Chasing a dream, finding a culture

One piece of work from Vicky Cheng

One piece of work from Vicky Cheng

Vicky Cheng

Vicky Cheng

One piece of work from Vicky Cheng

Yunqi Yu, Reporter

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Vicky Cheng is a young Chinese photographer, who came to Perth three years ago, and is now studying a bachelor of Photomedia at ECU, while working at the Stay Innocent Photography Studio as a photographer.

Thinking back, Cheng smiled: “Before I came here, I worked in the law industry in China which everyone thought it’s a really good and stable job for people. However, I felt like it’s not the life I want. So I gave up everything and decided to come to Australia and study photomedia.”

It was with huge courage that Cheng started her dream journey and passion for the photography world in Western Australia, as it was such a large decision that was bound to have some  challenges.

“Language is the first and biggest difficulty for me. I even cannot talk with people at the beginning because my English was so poor.”

However, she told me that: “When I come here, I have determined that I will never give up my passion for photography except I die. English is hard, but giving up my dream is more difficult.”

Despite this confidence, the contemporary photography industry in Australia is highly competitive. According to the 2011 Australian Census, there are 9549 respondents indicating photographer as their main job. Compared with the photography market and total jobs available, it’s a brutal dog eat dog industry.

“Aside from language, how to adapt to Australia culture is also a big problem for me. I thought I was lost when I first started my study here.”

Cheng shared that she even wanted to hide her identity and what defined her as a person, as she tried to read lots of Australian literature and watched many Australian TV shows at the beginning in an attempt to understand the culture that she was going into.

And then one day she realised that this self-destructive path was wrong.

“I forgot different cultural background is the most useful weapon for me to chase my photography dream. Utilising Chinese culture and concept into my photography work, I found the real meaning why I love photography.”

Cheng stopped forcing herself to forget and cover up her Chinese background, and rather began to embrace it and even started to do some research about unique Chinese elements.

“With doing that, I felt like I become a real photographer. I am not just a photography student anymore.”

Her teacher, Kevin Ballantine, a lecturer in the School of Arts and Humanities at ECU, commented saying “Vicky is great. She puts many Chinese culture and elements into her work, which makes her works valuable.”

Cheng added, “I would like to suggest to all international students who plan to work in creative industry to never forget that your own cultural background is your most valuable thing and you will achieve a lot from it.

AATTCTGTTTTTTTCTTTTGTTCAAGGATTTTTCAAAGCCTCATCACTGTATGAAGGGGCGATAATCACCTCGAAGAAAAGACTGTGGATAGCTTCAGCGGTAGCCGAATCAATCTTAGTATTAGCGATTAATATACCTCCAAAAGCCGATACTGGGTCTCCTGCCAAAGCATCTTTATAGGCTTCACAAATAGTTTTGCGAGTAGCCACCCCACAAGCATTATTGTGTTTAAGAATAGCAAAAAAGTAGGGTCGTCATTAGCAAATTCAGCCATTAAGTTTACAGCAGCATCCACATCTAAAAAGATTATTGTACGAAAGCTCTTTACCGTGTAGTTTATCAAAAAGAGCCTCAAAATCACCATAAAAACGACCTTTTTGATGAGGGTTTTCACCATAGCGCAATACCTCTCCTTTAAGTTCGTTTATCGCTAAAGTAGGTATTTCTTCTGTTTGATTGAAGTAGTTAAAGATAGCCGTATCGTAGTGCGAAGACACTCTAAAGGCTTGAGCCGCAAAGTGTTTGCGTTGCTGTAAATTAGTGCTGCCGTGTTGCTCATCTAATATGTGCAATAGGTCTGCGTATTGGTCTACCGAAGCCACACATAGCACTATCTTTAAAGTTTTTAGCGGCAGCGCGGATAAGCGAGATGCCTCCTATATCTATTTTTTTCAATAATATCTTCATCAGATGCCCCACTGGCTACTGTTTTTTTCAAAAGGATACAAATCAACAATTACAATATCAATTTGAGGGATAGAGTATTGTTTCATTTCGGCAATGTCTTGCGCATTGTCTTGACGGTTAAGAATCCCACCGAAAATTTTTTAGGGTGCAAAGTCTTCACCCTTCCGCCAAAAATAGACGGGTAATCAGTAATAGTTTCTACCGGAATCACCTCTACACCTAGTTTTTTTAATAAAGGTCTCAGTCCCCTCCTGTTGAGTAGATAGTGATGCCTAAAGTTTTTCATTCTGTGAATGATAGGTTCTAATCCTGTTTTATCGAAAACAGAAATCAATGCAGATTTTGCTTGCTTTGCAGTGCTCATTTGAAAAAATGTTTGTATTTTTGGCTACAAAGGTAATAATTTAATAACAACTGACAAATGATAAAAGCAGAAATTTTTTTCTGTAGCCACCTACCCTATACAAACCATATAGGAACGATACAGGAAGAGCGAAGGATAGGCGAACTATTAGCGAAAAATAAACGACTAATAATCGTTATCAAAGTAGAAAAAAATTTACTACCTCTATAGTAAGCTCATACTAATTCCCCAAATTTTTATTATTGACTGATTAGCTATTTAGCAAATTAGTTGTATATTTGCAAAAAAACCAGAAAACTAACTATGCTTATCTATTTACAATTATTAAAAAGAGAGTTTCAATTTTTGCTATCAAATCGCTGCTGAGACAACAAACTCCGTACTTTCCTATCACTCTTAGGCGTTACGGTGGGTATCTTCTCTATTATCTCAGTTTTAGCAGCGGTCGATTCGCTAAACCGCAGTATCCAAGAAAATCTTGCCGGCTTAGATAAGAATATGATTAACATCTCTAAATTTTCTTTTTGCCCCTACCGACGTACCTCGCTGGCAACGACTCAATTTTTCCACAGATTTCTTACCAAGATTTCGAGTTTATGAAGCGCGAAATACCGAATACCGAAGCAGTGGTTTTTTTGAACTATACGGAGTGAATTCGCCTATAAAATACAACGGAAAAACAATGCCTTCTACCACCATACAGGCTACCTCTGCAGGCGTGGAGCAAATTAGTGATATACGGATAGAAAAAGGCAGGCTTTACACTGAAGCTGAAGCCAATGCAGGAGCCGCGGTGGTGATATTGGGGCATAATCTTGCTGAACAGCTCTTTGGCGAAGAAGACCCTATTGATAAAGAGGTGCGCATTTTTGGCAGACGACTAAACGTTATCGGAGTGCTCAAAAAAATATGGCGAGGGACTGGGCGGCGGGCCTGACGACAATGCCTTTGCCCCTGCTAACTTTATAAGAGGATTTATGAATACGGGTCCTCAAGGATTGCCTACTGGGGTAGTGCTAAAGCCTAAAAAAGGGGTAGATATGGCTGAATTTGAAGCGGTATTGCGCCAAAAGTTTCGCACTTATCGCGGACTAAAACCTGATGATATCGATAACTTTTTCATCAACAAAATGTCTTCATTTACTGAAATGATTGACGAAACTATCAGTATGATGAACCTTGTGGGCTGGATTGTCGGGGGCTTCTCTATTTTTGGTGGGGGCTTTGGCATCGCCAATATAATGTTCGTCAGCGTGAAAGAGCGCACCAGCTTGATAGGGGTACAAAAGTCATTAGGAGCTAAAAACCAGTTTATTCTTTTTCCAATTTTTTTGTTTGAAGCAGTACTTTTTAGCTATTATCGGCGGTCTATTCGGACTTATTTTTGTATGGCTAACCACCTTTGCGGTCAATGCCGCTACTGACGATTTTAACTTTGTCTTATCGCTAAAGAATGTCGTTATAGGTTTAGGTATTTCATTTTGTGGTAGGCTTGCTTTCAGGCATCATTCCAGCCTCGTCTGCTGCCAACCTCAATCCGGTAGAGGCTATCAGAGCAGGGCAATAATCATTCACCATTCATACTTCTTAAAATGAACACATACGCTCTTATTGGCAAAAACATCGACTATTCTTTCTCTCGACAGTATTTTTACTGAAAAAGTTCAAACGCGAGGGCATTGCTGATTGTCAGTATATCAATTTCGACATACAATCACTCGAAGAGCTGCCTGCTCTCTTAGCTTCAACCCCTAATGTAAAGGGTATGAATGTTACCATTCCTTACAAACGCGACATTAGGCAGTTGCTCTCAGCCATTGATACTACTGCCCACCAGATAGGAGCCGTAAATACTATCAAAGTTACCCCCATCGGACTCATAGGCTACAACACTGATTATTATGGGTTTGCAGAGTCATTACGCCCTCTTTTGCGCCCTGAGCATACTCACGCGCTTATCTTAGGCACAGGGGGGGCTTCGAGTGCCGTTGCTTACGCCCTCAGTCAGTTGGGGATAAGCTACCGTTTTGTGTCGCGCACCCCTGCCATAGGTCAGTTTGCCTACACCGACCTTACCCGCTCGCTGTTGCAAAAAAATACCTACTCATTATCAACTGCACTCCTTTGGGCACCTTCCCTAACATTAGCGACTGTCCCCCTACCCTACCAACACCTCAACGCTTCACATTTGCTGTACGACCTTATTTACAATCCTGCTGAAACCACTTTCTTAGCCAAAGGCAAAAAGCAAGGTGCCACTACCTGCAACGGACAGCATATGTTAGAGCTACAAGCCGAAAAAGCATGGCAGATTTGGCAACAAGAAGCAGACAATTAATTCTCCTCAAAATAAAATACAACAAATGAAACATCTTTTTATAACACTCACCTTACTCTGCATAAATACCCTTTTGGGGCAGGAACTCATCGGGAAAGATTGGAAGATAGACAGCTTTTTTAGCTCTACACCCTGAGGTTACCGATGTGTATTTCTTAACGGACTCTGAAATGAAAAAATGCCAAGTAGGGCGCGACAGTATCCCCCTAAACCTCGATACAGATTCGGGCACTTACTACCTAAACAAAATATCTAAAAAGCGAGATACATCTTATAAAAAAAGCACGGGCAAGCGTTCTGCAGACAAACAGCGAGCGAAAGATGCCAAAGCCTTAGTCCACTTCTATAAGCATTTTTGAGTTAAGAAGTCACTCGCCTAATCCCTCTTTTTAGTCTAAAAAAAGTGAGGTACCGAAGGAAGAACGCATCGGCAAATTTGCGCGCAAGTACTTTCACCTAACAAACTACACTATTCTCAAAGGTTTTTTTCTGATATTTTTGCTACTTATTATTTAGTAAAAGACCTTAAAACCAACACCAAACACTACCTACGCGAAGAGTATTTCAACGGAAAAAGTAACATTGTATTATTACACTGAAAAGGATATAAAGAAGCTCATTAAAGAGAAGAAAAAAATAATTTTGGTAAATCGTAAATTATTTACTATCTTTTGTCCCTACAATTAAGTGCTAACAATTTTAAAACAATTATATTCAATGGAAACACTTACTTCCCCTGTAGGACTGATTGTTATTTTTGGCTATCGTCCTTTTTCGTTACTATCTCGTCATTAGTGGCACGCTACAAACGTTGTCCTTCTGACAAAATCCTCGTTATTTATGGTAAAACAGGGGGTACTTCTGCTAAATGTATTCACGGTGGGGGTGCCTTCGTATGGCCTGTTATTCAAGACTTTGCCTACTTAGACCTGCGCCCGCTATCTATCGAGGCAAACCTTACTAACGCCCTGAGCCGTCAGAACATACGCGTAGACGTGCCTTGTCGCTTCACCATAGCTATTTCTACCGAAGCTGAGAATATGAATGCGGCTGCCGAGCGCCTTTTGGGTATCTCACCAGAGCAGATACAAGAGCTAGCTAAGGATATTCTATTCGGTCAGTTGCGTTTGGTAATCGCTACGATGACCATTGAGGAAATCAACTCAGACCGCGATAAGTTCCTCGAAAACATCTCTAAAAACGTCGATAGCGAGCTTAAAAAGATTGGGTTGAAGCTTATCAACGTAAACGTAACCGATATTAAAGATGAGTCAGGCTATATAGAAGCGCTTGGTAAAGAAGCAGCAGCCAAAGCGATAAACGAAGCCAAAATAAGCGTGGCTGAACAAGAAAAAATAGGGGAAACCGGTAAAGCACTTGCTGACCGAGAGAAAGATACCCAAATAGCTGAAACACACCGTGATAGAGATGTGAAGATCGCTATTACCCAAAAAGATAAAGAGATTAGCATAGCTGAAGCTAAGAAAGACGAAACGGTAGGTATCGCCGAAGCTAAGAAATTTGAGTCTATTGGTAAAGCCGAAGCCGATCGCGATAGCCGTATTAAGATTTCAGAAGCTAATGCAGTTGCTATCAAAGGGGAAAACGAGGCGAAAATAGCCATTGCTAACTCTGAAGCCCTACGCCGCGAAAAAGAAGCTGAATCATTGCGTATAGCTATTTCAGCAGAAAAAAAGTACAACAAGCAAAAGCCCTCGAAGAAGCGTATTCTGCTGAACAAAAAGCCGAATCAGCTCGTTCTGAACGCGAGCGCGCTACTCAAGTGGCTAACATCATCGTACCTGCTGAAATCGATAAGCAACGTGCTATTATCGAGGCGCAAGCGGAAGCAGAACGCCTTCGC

“Many people usually have the thoughts that Western culture is the best. However, they ignored there are no levels in different culture.”

After her huge efforts, Cheng got her first job as a photographer in Stay Innocent Photography Studio in Perth. Meanwhile, she got the promise that she could display her photography exhibition in Perth Centre for Photography Gallery for free.

“This is the best encouragement for me.”

Pursuing your dreams in life is never easy, sometimes people will bash you down and try to kill the dream for you, however the struggles and losses that you have will shape you to become a stronger and better person, and eventually if you keep in the right direction your dreams will come true.

As Cheng says: “I think I have the life what I want now. And I will never stop putting Chinese culture and Australian culture together.”

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About the Writer
Yunqi Yu, Reporter

Yunqi Yu is an ambitious young journalist and broadcaster at ECU, studying the Bachelor of Media and Communications and majoring Broadcasting. She is also an editor for an education and immigration company and is working on Chinese market expansion in Perth. Media, arts and literature is what she cannot give up in her life. It was just like God’s gift that she was chosen to take part in a broadcasting competition in China and achieved good results. After that, she fell in love with media, as well as singing, dancing and writing. She also has huge interest in talking with people from all over the world, seeing things she has never seen before and enjoying the diversity of different cultures. Her biggest dream is to be a documentary director and to record the valuable culture in the world.

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Chasing a dream, finding a culture